The first day shoot was always going to be our hardest and we flew through it, a lot of day 2 is a blur really but most of it involved the cameras on sticks and sliders – as the technocrane had gone home we should have more setups per hour. We began with Hugo in makeup for his stage-2, semi beaten look and we shot off as many setups as we could with both cameras. Having two made all the difference there was always another camera at a 90 angle to get something else you can use in the edit and made you zip through coverage.
We reshot the end of a technocrane shot to give us more room to maneuver in the edit. Hugo was tired that day and a lesson learned because we threw him in the deep end of the shoot with all the super emotional stuff straight away so he was a little drained, it served us well though as that was Mason’s mindset, a man exhausted emotionally so we got more really cool stuff with Hugo.

The previous day B camera had been operated by Josh Gwynne who was fantastic and had the same sensibilities as myself; every shot he chose was one I would have picked so he was the perfect guy to run second unit (albeit a very small unit) I could leave Josh to it and know I would get back amazing shots. We had another operator on that day Leighton Cox who had been camera op and 1st A.C. on the Bentley advert as such we REALLY flew through this day. Day 1 we had achieved 35 setups between the two cameras this one was getting towards 75 if you can do 25 in a day you’re doing really well!

The day went smooth and fluid, Hugo was still in the zone so most of my direction came of making micro adjustments to what we had already discussed the same problem with continuity chased us though but that’s what film is all about! With Lauren’s help we did really well on that score.

In terms of the anamorphics the only headache to setup was the diopters for macro, there were three and had to be set into lens before we could turn over, we did try to get the 65mm macro lens but no one had it but we still managed to knock off a truckload of uncomfortable looking macros of Masons face in pain We also tended to go with 50mm and 75mm as our go to telephoto and 32mm for our wides. a 24mm could be used but it meant taking off the matte box because of vignetting.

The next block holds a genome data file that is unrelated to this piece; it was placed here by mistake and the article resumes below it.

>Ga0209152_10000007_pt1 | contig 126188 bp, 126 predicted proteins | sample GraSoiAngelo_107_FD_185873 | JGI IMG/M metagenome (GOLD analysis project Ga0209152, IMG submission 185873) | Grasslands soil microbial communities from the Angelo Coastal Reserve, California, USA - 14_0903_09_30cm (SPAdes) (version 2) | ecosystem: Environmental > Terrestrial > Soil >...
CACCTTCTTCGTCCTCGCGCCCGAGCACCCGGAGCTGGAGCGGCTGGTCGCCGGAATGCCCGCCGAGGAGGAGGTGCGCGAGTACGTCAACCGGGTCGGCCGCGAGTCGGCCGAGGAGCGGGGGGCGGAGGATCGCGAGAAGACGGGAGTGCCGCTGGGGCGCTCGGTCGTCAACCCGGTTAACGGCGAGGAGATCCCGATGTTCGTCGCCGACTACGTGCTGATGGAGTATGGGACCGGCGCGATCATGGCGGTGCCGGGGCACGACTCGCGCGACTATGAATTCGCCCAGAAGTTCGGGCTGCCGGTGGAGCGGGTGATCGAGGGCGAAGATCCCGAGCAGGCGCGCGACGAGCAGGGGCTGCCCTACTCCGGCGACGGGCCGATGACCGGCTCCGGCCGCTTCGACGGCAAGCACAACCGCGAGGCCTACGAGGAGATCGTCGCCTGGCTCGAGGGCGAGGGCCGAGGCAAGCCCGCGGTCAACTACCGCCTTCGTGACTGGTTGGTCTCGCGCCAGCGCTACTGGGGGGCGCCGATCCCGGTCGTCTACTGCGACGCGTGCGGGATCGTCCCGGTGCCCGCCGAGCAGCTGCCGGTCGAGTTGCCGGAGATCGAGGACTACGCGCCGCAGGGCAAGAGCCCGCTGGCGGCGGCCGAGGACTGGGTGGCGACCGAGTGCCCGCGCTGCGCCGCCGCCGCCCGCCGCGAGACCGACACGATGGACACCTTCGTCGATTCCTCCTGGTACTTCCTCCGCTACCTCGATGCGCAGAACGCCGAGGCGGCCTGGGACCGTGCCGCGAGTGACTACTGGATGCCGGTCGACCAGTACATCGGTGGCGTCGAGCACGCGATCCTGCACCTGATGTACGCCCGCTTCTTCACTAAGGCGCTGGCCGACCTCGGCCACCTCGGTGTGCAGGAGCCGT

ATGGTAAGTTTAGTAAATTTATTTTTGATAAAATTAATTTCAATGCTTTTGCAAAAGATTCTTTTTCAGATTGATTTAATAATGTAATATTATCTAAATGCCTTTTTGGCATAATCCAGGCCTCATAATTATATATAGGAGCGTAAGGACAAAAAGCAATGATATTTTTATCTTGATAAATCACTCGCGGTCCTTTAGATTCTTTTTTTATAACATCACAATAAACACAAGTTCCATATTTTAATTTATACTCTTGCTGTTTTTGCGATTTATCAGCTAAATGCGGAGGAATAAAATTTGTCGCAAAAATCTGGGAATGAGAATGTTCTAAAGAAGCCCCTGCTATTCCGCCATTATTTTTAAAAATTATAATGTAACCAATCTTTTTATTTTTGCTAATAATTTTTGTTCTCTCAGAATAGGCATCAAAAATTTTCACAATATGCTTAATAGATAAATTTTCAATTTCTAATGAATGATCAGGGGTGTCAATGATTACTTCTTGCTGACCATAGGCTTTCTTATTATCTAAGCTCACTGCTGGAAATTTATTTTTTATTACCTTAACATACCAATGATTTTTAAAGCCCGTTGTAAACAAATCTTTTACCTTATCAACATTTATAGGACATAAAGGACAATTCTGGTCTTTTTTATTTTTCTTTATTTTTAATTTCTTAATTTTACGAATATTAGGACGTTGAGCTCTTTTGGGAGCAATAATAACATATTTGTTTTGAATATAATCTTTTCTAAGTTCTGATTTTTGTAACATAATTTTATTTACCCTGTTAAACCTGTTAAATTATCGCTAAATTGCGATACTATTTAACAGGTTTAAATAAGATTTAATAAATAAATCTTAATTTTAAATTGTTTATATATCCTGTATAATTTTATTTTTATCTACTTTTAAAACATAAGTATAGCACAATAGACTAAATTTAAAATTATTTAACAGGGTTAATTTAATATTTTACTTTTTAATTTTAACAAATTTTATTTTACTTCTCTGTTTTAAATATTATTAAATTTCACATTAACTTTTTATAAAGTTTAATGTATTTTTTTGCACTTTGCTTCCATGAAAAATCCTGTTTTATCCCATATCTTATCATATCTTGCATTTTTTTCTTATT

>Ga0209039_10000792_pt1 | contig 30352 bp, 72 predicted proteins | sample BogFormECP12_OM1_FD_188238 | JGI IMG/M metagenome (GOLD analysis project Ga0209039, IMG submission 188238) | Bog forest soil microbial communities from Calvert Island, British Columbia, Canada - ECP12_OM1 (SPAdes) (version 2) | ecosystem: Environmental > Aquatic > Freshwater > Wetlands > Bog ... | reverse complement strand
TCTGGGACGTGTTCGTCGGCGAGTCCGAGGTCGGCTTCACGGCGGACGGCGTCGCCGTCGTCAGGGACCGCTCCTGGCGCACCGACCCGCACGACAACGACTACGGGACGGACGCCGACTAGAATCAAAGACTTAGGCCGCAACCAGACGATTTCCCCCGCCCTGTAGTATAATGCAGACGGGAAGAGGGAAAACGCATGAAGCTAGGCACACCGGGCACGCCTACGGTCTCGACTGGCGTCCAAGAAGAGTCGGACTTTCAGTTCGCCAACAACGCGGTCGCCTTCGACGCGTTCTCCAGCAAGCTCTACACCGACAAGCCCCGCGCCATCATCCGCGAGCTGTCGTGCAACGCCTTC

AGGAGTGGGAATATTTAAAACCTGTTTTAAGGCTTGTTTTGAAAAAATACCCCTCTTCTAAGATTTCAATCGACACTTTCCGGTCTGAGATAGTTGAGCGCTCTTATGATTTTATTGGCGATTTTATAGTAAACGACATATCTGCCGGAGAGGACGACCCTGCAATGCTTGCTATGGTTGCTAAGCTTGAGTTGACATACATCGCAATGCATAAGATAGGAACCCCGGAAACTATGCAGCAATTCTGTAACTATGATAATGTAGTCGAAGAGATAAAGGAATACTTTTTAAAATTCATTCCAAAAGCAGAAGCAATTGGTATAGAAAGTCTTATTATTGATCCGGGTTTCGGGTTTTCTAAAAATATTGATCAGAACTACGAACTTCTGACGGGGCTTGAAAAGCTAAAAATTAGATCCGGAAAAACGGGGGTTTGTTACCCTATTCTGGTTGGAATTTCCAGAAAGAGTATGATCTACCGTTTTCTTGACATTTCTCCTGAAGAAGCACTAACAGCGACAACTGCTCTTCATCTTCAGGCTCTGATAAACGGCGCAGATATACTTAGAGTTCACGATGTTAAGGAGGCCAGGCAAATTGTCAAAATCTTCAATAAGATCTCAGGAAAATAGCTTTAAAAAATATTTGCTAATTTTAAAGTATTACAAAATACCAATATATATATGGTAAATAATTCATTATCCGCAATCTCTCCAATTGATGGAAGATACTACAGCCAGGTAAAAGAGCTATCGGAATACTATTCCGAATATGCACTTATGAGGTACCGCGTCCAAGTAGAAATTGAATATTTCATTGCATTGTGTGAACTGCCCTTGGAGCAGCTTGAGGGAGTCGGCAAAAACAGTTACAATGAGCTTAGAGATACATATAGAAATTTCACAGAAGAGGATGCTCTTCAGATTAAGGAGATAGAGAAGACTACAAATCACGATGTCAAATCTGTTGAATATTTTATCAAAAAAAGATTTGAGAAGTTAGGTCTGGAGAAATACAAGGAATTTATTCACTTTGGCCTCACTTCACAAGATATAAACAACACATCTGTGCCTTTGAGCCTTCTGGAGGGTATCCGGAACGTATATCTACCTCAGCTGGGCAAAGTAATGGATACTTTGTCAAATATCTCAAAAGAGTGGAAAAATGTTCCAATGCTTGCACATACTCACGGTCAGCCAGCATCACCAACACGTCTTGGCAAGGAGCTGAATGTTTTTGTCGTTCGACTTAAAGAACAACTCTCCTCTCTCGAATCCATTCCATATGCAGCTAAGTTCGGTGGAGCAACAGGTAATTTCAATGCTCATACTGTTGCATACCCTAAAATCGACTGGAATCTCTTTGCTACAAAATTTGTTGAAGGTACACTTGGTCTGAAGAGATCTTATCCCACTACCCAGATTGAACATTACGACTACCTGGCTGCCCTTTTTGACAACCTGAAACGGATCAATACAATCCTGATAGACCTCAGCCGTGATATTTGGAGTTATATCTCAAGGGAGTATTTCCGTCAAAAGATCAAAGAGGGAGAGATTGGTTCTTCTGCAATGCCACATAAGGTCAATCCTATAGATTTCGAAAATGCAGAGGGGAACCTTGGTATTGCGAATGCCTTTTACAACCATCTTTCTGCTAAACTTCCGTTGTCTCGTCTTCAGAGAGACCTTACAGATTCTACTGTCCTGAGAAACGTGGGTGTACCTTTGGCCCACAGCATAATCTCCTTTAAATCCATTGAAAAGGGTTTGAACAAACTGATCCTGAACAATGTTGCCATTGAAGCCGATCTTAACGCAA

B camera went with 100mm and the occasional 135mm that way it was out of view of A camera and we could knock off multiple setups in one go.

My Location manager Danny Hussain paid us a visit and also Sky who were on a recce turned up and watched a little of our work take place.

A lot of this day was mainly about banging doors, slamming doors and Hugo’s CU reactions to events going on around him. We also had far too many salacious innuendos of terrible ‘dad-joke’ style camera quips. Towards the afternoon Mike had to relight the hallway for Hugo reacting to seeing the monster coming towards him and so had to cannibalize some of the bedroom lighting, Josh Gwynne and I fired off as many incidental shots as we could to a point where I had actually run dry, I couldn’t think of anything else to shoot.
Milda Cuplinskaite turned up that day for a costume test and met the team, Milda would be playing the second offering to the monster (the first being off screen).

By that time we were flashing more lighting down at Hugo and doing wides to close on him. The fantastic thing was we were not trying to hit technical marks now and were totally into performance if memory serves we got nine takes out of one shot were we actually got to play around with performance more.

Rick Wiltshire had been asked to come back for some promotional shots of the monster with its arms around him for a potential poster ads well as some more standard monster shots. We also managed a few crew shots in the bedroom before it was taken down.

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